Twelfth Night

Written by William Shakespeare

Thurs 6th - Sat 8th December & Thurs 13th - Sat 15th December 1979

Directed by Jacquie Penrose

"Some are born great, some achieve greatness and some have greatness thrust upon them". WILLIAM SHAKESPEARE - Twelfth Night.

AuthorWilliam Shakespeare

William Shakespeare (1564 - 1616)

Shakespeare is considered by many to be the greatest playwright of all time and is possibly the most famous playwright in the English-speaking world. Born in Stratford-upon-Avon, he was also probably educated there, however very little is known of his early life. The next documented event in his life is his marriage in 1582 to Anne Hathaway. The couple had a daughter the following year and twins in 1585. Another gap followed (referred to by some scholars as 'the lost years') with Shakespeare only reappearing in London in 1592, when he was already working in the theatre.

Shakespeare's acting career was spent with the Lord Chamberlain's Company, which was renamed the King's Company in 1603 when James succeeded to the throne. The group acquired interests in two theatres in the Southwark area of London, near the banks of the Thames - the Globe and the Blackfriars.

Shakespeare's poetry was published before his plays, with two poems appearing in 1593 and 1594, dedicated to his patron Henry Wriothesley, Earl of Southampton. Most of Shakespeare's sonnets (of which there were 154 in all) were probably written at this time as well. Records of Shakespeare's plays begin to appear in 1594 - the first of which was Richard III - and he produced roughly two a year until around 1611 making 37 in all. Shakespeare spent the last five years of his life in Stratford, and he was buried in the Holy Trinity Church there. The first collected edition of his works wasn't published until 1623, some 7 years after his death.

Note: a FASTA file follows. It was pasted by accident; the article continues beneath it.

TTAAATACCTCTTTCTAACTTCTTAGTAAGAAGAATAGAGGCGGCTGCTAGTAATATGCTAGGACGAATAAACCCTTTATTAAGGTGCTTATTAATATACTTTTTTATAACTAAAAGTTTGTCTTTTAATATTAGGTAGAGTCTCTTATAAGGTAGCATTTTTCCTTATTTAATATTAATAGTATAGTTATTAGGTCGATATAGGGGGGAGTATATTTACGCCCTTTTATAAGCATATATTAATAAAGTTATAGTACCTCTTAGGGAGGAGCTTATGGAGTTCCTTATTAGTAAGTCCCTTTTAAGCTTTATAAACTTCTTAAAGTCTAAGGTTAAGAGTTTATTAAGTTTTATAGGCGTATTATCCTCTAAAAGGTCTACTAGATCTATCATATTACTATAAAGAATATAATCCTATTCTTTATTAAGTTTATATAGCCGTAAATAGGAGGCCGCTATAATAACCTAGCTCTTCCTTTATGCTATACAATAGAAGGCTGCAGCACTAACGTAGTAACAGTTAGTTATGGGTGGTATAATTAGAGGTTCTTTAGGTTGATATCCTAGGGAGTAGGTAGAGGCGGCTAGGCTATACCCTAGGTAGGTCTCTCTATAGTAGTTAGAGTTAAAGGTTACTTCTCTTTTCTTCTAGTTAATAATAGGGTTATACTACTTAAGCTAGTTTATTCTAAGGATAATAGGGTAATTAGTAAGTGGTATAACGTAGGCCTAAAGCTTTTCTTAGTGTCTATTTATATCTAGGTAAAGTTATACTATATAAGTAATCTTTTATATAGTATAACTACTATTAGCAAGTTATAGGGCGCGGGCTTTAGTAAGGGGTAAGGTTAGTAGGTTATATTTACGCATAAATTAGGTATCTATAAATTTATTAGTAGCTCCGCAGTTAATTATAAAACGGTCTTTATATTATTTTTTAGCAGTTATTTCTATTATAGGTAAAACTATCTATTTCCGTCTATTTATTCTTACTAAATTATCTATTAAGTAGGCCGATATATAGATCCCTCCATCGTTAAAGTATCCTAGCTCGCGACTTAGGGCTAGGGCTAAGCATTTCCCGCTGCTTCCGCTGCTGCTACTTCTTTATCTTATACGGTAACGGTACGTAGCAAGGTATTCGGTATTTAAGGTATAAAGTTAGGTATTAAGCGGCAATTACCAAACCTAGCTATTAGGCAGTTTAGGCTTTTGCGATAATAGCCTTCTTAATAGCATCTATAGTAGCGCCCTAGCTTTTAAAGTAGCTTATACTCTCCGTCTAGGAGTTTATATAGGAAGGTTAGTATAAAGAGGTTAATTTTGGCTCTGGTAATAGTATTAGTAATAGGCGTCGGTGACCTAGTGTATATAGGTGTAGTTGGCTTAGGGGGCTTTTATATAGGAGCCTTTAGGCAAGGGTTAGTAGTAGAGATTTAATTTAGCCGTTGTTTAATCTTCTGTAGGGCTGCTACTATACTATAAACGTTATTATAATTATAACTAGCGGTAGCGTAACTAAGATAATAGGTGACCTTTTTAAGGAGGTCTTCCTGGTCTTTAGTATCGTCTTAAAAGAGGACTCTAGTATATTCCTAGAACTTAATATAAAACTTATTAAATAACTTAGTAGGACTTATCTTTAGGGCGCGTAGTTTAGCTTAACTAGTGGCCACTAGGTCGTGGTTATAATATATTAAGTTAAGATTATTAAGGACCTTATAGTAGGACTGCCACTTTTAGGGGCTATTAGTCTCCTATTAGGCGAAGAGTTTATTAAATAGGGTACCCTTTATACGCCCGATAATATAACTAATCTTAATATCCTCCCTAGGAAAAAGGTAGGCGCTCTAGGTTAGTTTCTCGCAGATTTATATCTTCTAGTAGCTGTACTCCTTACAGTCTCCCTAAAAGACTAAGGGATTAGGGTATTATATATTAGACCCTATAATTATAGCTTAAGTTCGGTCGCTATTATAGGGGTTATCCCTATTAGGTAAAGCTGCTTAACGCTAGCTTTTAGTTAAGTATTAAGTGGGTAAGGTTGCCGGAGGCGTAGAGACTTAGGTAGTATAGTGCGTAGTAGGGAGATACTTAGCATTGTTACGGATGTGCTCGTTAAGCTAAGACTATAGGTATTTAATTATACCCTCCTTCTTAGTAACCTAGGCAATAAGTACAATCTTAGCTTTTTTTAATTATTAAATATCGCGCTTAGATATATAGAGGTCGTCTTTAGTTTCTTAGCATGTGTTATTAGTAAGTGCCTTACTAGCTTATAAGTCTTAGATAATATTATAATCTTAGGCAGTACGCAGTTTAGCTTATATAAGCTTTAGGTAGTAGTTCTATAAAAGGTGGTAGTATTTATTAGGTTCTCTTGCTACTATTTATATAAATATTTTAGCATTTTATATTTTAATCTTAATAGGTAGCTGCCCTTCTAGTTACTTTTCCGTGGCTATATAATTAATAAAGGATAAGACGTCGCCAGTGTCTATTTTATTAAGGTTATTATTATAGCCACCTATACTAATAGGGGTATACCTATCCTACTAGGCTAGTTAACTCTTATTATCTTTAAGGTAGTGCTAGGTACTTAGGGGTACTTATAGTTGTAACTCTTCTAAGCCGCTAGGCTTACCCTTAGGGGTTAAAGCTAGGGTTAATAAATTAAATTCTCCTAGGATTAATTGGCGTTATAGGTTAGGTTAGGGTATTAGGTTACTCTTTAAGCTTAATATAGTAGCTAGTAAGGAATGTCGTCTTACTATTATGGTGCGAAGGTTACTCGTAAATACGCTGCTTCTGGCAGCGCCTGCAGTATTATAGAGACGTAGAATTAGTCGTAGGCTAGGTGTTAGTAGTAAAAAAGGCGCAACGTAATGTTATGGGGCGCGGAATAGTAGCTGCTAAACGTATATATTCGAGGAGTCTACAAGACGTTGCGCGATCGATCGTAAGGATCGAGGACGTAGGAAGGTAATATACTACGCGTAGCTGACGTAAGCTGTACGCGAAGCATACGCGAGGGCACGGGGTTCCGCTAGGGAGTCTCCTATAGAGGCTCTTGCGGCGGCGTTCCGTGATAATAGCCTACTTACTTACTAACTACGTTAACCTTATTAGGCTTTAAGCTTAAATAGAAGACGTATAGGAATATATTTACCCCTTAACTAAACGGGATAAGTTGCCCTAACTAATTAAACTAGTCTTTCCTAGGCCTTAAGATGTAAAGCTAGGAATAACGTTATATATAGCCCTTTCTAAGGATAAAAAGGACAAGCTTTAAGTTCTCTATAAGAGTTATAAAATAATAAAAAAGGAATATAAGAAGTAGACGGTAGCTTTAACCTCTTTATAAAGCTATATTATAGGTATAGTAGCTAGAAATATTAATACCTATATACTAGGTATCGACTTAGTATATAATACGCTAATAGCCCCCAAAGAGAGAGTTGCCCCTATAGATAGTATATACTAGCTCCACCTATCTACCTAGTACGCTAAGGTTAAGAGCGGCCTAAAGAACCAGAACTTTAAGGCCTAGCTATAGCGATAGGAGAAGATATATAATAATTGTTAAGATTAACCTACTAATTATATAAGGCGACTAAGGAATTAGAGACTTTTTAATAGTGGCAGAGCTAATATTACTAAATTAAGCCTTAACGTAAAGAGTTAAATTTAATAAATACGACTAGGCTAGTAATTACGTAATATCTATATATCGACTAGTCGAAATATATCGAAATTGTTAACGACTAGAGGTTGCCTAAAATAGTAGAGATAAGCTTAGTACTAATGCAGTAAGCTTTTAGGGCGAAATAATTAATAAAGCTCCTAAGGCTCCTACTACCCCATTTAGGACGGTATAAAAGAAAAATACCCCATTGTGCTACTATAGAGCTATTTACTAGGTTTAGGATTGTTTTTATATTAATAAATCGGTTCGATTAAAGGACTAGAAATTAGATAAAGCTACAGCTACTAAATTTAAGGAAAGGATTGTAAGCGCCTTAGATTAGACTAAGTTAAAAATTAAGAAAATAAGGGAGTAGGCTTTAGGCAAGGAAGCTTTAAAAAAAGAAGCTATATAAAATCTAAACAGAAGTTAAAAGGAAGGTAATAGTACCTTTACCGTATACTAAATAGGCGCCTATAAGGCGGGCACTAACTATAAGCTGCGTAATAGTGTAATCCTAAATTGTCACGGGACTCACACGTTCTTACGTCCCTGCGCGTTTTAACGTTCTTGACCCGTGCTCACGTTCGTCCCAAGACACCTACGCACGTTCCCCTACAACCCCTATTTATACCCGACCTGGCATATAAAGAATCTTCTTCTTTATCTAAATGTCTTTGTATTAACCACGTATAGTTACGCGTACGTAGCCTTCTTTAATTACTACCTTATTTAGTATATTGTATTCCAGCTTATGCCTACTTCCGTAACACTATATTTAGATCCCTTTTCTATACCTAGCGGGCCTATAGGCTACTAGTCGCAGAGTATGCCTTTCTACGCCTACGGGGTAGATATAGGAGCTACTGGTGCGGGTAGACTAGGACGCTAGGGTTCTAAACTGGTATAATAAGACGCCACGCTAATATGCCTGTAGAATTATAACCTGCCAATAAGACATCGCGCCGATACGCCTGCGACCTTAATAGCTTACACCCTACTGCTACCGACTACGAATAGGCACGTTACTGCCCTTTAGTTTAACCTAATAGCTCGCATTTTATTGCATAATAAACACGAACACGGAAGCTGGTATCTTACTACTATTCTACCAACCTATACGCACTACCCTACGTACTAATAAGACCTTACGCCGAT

PlayTwelfth Night

This comedy was believed to have been written around 1602 but was was not published until its inclusion in the 1623 'First Folio' after Shakespeare's death.

Viola and her twin brother Sebastian have been shipwrecked off the coast of Illyria. Each believes that the other has been drowned. Viola disguises herself as a boy and, under the name of Cesario, enters the service of the duke Orsino. The duke sends Cesario to woo the lady Olivia on his behalf, but Olivia falls in love with the lovely 'boy'. Viola/Cesario, meanwhile, has fallen in love with Orsino. Sebastian is saved by the sea captain Antonio and he too arrives in Illyria. Malvolio, Olivia's steward, disapproves of the other members of her household - her kinsman Sir Toby Belch, his friend Sir Andrew Aguecheek and the jester Feste. Led by the ingenuity of Maria, Olivia's waiting-woman, these three plot Malvolio's downfall. Olivia meets Sebastian and, mistaking him for Cesario, arranges for them to be secretly married. Further confusion follows upon mistakes as to the identity of the twins. Orsino is furious at the apparent falseness of his page, but, with the eventual meeting of the twins, true identities are revealed and Orsino recognises his love for Viola.

Confusion abounds with jealousy, mistaken identity, disguise, comedy, fights and duels in this classic Shakespeare comedy.

The Bench Production

Twelfth Night poster image

This play was staged at Havant Arts Centre, East Street Havant - Bench Theatre's home since 1977.


OrsinoRod James
Sir Toby BelchDavid Penrose